There were two particularly good ideas I took home from the presentation. The first is to establish boundaries between your work and your home life, and to actually have a boundary ritual between them. (Think Mr. Rogers changing his shoes at the start of the show.) As an emergency doc, the boundary between work and home has always been pretty easy for me. I sign-out my patients, hang up my stethoscope, and walk out the door. I’m Me again, and no longer Me, MD. I’m never on call and rarely see the same patient twice. However, the boundary I struggle with is the boundary between Me and WCI. As my wife will tell you, sometimes I’m home but not really home. As you might imagine, an enterprise like this has a way of expanding to fill all available time. So I’m working on coming up with a good way to draw boundaries around WCI to allow me to do things that I also enjoy.

The Ideal Life

The second good idea is to use a Venn Diagram to improve your practice and/or your life. Basically, the circle on the left is your ideal practice/life. The circle on the right is your current practice/life.

The amount of overlap determines how happy you are. Drummond says if the overlap is 60% or more, you are likely very happy and unlikely to burn out. If it is 20% or less, watch out! You are very likely to burn out very soon. I felt pretty good about that, since just before he gave out those guidelines, I leaned over and told my wife I had 60-80% overlap. Once I cut my shifts back a little bit next summer and drop my night shifts, I figure my practice Venn Diagram overlap may be over 90%.

Then I started thinking about applying this principle to my entire life. I asked myself, if I could live anyway I want with no financial considerations, what would that life look like? Here is the list I’ve come up with so far:

  1. 8-10 eight hour shifts per month in the ED.
  2. Never work after 1 am.
  3. Have 80% of evenings free for volunteer work, time with spouse and kids, or time to play on a sports team.
  4. Have 3/4 of holidays and weekend days off to spend with family.
  5. See fewer than 2 patients per hour.
  6. Time for one 2-4 day trip per month plus one 5-8 day trip per month.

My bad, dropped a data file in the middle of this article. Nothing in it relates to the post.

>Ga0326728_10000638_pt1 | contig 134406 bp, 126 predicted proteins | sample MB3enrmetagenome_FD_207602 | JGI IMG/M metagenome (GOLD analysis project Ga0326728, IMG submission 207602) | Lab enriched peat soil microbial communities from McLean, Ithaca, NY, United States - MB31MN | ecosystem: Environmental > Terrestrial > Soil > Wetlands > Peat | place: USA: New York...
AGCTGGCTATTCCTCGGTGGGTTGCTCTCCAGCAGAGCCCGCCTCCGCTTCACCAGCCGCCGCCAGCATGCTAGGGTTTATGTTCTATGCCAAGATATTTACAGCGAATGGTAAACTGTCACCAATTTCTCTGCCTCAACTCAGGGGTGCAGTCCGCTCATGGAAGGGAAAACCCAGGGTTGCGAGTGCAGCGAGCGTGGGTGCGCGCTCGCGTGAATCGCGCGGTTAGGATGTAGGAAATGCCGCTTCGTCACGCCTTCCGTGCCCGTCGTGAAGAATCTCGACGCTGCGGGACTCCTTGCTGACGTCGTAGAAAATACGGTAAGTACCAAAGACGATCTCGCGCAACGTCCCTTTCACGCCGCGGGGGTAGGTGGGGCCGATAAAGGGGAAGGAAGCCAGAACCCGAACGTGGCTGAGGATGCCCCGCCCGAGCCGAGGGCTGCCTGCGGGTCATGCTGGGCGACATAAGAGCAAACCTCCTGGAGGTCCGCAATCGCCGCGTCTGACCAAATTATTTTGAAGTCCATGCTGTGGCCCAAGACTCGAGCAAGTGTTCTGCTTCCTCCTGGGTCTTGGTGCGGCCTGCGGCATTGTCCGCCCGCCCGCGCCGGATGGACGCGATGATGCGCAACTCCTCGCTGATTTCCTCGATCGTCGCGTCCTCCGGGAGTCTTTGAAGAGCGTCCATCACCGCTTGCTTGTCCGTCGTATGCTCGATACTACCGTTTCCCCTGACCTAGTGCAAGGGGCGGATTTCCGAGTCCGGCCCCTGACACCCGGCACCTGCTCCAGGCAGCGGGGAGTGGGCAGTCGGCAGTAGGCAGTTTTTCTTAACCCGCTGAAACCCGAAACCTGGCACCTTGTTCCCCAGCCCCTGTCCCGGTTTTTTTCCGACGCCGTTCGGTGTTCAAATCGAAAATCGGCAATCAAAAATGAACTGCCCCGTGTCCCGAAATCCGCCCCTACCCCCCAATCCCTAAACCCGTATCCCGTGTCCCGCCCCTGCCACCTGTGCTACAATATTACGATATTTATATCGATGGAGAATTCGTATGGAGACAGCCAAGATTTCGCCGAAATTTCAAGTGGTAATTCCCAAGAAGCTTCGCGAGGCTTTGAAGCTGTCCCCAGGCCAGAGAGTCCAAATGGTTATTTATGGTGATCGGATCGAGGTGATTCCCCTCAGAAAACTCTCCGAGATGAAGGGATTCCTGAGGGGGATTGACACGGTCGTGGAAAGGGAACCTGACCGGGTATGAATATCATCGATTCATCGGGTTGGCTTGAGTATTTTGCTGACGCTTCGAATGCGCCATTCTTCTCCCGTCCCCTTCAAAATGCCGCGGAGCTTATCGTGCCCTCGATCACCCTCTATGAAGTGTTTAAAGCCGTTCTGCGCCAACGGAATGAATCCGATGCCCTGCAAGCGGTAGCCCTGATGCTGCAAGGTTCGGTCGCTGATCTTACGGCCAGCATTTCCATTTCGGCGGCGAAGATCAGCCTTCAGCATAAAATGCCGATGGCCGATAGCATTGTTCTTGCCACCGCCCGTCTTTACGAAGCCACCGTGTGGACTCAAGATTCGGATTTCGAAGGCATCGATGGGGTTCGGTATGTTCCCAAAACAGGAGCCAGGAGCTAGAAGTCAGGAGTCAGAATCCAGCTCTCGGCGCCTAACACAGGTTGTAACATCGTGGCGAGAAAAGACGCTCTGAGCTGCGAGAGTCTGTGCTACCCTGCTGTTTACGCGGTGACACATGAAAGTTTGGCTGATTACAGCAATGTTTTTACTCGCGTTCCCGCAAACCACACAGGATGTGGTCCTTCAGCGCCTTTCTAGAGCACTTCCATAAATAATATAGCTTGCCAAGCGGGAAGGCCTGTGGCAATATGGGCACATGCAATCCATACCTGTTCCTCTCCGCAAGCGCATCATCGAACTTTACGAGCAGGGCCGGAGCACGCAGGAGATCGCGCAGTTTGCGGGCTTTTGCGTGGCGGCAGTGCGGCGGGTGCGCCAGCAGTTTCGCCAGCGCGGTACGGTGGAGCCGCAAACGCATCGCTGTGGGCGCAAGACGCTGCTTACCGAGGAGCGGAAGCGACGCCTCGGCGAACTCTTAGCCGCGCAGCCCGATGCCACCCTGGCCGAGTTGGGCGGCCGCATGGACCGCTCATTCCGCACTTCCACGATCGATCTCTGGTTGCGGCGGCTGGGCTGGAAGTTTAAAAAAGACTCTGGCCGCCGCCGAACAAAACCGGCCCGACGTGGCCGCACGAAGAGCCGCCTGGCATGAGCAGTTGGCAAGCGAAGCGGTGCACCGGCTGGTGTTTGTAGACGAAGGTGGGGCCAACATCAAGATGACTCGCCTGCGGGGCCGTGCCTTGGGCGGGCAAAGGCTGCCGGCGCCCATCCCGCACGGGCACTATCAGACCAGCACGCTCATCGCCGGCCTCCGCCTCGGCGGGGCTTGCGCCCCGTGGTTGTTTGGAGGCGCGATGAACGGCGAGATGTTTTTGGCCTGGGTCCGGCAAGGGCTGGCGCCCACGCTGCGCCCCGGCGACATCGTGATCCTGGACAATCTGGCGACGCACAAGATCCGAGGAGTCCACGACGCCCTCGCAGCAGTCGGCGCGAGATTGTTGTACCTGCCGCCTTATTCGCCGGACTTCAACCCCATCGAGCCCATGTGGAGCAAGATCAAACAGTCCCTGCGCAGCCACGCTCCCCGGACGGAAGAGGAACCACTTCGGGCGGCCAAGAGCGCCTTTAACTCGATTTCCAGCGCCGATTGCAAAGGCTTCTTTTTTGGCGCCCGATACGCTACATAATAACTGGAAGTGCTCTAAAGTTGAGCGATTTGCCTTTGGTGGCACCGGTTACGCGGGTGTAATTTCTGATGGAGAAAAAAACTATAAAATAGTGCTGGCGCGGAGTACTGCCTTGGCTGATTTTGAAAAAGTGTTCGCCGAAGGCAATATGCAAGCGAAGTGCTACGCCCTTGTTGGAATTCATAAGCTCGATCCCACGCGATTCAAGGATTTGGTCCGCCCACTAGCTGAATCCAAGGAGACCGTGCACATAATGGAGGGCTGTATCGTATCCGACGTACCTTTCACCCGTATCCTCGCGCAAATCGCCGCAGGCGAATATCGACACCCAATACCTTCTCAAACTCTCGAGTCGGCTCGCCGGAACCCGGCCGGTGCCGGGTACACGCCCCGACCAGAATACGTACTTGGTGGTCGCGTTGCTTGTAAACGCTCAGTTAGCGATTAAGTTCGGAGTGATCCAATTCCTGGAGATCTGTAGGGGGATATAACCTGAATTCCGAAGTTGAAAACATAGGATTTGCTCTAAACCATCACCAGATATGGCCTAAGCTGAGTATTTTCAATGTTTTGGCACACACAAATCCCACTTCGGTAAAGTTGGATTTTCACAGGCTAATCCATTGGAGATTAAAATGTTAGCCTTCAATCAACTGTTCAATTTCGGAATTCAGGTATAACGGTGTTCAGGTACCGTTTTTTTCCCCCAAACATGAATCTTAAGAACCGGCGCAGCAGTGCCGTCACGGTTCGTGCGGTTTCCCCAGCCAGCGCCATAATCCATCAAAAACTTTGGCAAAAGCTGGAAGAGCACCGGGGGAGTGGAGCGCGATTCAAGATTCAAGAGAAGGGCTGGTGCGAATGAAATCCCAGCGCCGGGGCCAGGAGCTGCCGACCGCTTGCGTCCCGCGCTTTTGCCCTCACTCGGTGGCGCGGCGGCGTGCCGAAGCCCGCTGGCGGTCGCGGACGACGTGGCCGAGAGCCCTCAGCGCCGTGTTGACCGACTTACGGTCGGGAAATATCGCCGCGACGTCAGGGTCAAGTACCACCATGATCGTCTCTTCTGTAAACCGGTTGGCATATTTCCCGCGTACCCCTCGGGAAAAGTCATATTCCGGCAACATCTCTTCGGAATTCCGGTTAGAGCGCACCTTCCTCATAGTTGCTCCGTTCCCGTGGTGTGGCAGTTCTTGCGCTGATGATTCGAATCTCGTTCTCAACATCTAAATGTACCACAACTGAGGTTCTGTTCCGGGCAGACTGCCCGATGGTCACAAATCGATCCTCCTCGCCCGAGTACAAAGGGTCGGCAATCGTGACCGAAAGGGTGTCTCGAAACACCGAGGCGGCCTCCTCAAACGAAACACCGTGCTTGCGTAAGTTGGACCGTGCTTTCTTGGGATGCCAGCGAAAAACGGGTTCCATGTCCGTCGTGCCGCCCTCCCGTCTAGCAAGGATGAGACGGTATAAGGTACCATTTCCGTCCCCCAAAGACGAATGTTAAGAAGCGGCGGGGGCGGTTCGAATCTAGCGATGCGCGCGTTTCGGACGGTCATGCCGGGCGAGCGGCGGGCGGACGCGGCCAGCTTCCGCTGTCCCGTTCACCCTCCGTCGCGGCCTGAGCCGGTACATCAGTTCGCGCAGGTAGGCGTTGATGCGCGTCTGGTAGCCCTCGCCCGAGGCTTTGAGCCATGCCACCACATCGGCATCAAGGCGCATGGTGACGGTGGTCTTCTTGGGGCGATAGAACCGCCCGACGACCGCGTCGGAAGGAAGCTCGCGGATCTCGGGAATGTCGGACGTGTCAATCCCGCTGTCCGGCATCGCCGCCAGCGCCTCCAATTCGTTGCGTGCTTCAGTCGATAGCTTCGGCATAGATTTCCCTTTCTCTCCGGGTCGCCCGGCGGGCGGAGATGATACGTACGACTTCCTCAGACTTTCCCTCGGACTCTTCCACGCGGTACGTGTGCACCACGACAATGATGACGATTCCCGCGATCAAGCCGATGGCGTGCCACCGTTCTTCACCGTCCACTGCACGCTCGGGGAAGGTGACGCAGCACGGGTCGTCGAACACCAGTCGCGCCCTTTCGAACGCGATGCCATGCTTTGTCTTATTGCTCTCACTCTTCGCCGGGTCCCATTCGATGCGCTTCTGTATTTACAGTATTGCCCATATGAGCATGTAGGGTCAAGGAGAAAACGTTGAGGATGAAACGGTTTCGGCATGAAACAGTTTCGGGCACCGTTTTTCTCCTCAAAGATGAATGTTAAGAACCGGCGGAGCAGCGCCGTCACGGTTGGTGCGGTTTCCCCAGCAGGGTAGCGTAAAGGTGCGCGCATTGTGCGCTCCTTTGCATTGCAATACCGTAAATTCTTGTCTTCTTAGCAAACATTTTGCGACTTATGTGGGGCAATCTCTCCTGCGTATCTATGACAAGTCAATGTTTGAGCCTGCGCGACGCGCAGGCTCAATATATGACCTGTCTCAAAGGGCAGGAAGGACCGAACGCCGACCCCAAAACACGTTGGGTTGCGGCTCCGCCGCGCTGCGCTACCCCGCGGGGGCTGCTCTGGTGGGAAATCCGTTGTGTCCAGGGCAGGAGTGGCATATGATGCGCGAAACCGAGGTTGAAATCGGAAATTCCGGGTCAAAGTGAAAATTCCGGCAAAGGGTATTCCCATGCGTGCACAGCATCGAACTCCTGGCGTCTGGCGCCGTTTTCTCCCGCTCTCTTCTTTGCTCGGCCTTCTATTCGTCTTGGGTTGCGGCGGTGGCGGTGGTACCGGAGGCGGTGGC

7. Four to six speaking gigs per year.
  8. WCI and writing time: 2 hours per day, four days per week, with one longer session of 4-8 hours per week except when on a trip.
  9. 4-6 days per month where I have 4-8 hours to play in the Wasatch- climbing, biking, skiing etc.

That’s what the left side of my Venn Diagram looks like. Unfortunately, the right side currently looks like this:

  1. 15 eight hours shifts per month in the ED.
  2. Work after 1 am 7 days per month
  3. Have 70% of evenings free for volunteer work, time with spouse and kids, or time to play on a sports team
  4. Have 1/2 of holidays and weekend days off to spend with family.
  5. Seeing 1.5 patients per hour.
  6. Time for either one longer trip, two shorter, OR 4-8 days per month to play in the Wasatch.
  7. 6-8 speaking/consulting gigs per year.
  8. WCI and writing time: At least twice what I would ideally be spending.

So there is quite a bit of overlap (? 60%), but I can increase happiness and decrease burnout if I can increase the overlap. I’m taking a significant step this summer when I drop my 10pm-6 am shifts, going from 15 shifts a month to 12. The other step I’m working on is to do a better job limiting my WCI by being better at delegating and drawing better boundaries.

What do you think? What does your Venn Diagram look like? 80% overlap? 20% overlap? What steps can you take to increase the overlap? How have you drawn boundaries in your life? Comment below!